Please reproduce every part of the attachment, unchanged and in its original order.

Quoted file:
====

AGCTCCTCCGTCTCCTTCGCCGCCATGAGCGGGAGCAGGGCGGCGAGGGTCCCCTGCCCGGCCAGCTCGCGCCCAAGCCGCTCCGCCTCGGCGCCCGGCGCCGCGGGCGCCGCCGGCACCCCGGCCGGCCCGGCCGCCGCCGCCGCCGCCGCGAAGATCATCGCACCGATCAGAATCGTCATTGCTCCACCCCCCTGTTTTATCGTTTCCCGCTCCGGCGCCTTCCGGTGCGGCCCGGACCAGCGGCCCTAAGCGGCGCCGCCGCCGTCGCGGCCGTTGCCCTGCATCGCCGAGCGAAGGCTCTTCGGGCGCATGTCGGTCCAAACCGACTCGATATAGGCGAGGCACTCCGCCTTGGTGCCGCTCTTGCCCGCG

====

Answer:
AGCTCCTCCGTCTCCTTCGCCGCCATGAGCGGGAGCAGGGCGGCGAGGGTCCCCTGCCCGGCCAGCTCGCGCCCAAGCCGCTCCGCCTCGGCGCCCGGCGCCGCGGGCGCCGCCGGCACCCCGGCCGGCCCGGCCGCCGCCGCCGCCGCCGCGAAGATCATCGCACCGATCAGAATCGTCATTGCTCCACCCCCCTGTTTTATCGTTTCCCGCTCCGGCGCCTTCCGGTGCGGCCCGGACCAGCGGCCCTAAGCGGCGCCGCCGCCGTCGCGGCCGTTGCCCTGCATCGCCGAGCGAAGGCTCTTCGGGCGCATGTCGGTCCAAACCGACTCGATATAGGCGAGGCACTCCGCCTTGGTGCCGCTCTTGCCCGCG